I don't want to tell you any more because then you will know everything I know. Most of you already know what happens to Ann and that is where the movie ends, but I found all the stuff in between pretty interesting. I wanted to get up from my seat for a couple of minutes but could not walk away. By the way, Queen Elizabeth was the daughter of Ann and Henry.
How about the Boleyn father. Nice guy, huh? "Take my daughter and just set me up financially."
Just a side note, but I would not recommend this for your children. Children sometimes see things that invoke fear, project the fears onto people they know, and have fear, nightmares and bad feelings for years.
on September 5, 2009
Let me preface this by saying I read the novel way before the film was released. The book was all right, if relatively inaccurate about historical plot points. It is indeed a work of fiction based on people who lived, so you take the good with the bad. But the film? Half of it didn't even follow its own source material, let alone ANY of the actual history of Anne and Mary Boleyn!
Trying to cram several decades of events into two hours is challenging, but throwing away important points is the result of terrible script writing. Eric Bana is awful as Henry VIII; he captures none of the drama and power and majesty of the real man. Natalie Portman is decent as Anne Boleyn, but there is still something lacking in her performance. Scarlett Johansson was pretty much only there to be just that, pretty. The rest of the actors and actresses were relatively miss-cast as well. They seemed to be phoning in their performances.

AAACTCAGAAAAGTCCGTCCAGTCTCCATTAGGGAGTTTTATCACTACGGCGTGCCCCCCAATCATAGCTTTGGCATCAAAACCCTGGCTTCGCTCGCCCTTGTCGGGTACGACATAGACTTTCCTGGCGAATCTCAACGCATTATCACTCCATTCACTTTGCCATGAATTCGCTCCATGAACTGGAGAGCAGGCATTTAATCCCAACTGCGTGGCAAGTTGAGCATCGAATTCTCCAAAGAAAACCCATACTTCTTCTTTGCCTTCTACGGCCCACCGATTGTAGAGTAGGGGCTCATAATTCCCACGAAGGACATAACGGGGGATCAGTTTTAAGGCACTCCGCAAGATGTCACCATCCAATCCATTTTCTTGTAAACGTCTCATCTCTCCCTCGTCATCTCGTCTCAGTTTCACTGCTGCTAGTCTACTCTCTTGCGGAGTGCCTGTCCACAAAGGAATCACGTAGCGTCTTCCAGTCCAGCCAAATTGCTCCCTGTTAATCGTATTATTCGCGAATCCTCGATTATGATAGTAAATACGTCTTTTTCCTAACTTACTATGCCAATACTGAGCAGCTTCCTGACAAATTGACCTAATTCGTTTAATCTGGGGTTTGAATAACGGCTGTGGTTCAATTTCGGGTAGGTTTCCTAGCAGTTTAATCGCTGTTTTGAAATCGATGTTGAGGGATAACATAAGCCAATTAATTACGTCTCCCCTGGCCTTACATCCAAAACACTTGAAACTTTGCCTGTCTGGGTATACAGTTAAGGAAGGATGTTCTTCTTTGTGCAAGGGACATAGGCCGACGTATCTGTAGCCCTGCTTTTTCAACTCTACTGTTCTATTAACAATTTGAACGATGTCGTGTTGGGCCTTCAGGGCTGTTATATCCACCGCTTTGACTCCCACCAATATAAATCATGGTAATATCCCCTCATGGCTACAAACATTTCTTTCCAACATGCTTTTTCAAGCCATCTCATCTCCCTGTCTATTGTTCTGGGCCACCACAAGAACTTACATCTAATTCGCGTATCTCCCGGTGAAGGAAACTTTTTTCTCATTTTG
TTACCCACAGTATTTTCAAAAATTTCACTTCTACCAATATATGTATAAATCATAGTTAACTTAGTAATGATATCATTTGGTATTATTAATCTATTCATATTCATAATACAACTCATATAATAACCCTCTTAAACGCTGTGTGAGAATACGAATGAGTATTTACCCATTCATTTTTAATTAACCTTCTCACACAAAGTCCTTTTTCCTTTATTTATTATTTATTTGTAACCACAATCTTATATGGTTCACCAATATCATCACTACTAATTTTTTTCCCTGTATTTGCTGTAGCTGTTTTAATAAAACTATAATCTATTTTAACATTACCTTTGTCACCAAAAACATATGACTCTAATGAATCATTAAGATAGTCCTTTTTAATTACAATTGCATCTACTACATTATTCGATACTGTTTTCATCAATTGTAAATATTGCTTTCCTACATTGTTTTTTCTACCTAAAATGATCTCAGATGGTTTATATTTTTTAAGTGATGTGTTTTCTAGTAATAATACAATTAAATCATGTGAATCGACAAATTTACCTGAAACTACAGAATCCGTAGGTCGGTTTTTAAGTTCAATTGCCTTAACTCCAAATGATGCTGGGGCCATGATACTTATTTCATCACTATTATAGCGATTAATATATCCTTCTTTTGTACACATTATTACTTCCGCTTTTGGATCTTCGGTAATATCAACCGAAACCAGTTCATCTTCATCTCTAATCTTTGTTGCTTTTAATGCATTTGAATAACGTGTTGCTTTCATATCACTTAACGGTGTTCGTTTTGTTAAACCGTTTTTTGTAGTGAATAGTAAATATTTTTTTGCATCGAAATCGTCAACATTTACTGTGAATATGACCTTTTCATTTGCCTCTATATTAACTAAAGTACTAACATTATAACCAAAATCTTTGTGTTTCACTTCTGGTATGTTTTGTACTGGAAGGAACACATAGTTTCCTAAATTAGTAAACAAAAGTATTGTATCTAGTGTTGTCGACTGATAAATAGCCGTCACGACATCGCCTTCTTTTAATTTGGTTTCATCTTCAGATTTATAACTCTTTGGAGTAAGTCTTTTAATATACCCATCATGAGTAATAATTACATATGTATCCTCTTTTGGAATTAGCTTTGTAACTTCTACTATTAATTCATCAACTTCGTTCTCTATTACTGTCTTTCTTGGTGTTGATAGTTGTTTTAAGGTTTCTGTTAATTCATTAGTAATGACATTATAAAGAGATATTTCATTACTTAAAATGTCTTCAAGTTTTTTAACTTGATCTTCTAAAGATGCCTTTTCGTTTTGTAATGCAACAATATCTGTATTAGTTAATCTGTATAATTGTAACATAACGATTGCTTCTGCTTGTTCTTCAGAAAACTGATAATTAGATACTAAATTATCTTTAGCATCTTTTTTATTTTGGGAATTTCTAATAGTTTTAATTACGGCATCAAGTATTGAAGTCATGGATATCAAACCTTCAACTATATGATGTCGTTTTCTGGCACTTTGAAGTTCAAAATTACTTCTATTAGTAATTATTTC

But the worst part was the historical inaccuracies portrayed by this film. Some of the most stand-out ones being:
Mary allegedly hopping directly into bed with Henry VIII and skipping the fact that she was originally sent to the French court (where she was allegedly the mistress of the King of France for a time.) Anne had also been at the French court; she was never "banished" there. She was actually there when Mary started her affair with Henry VIII!
The "Henry VIII fell down a ravine and got hurt!" bit? Totally made up.
Mary had two children during her time at the English court. Catherine and Henry were never officially announced as Henry VIII's bastards; it was only implied later on.
Anne and Mary were never close. It is believed that Mary was actually the elder sister and Anne the youngest. It wasn't until after the affair with Mary that Henry VIII took any interest in Anne. And Henry VIII never banished Mary at Anne's wishes.
That bit where Catherine of Aragon confronted Anne and Mary? NEVER HAPPENED!
Mary married William Stafford in secret, shortly after Anne became Queen and gave birth to her daughter Elizabeth, but as soon as the secret was found out, Mary was disowned by her family and the couple was banished from court. Mary was virtually penniless and begged Thomas Cromwell to speak on her behalf to Anne and Henry VIII. None in her family would help her; Anne eventually took some pity on Mary and sent her some money but refused to receive her at court.
Mary NEVER begged Henry VIII to spare Anne's life. She never attended Anne or George's executions and never returned to court. Nor did Mary raise her niece Elizabeth. She most likely never even saw Elizabeth, as the future queen was raised at Hatfield House.
Honestly, this movie was terrible. It was almost as if the script writer wrote plot points on slips of paper and drew them out of a hat, then cobbled the script together with droll dialogue. They couldn't even get the scenery right. Why must Hollywood screw up something that's actually documented? History is far more entertaining than fiction!
If you want to watch something quality with decent attempts to be historically accurate (although with its own faults) I suggest you pick up Seasons 1 and 2 of HBO's "The Tudors". Beautifully cast, great acting, fantastic script writing, only minor inaccuracies in places. Skip "The Other Boleyn Girl" entirely!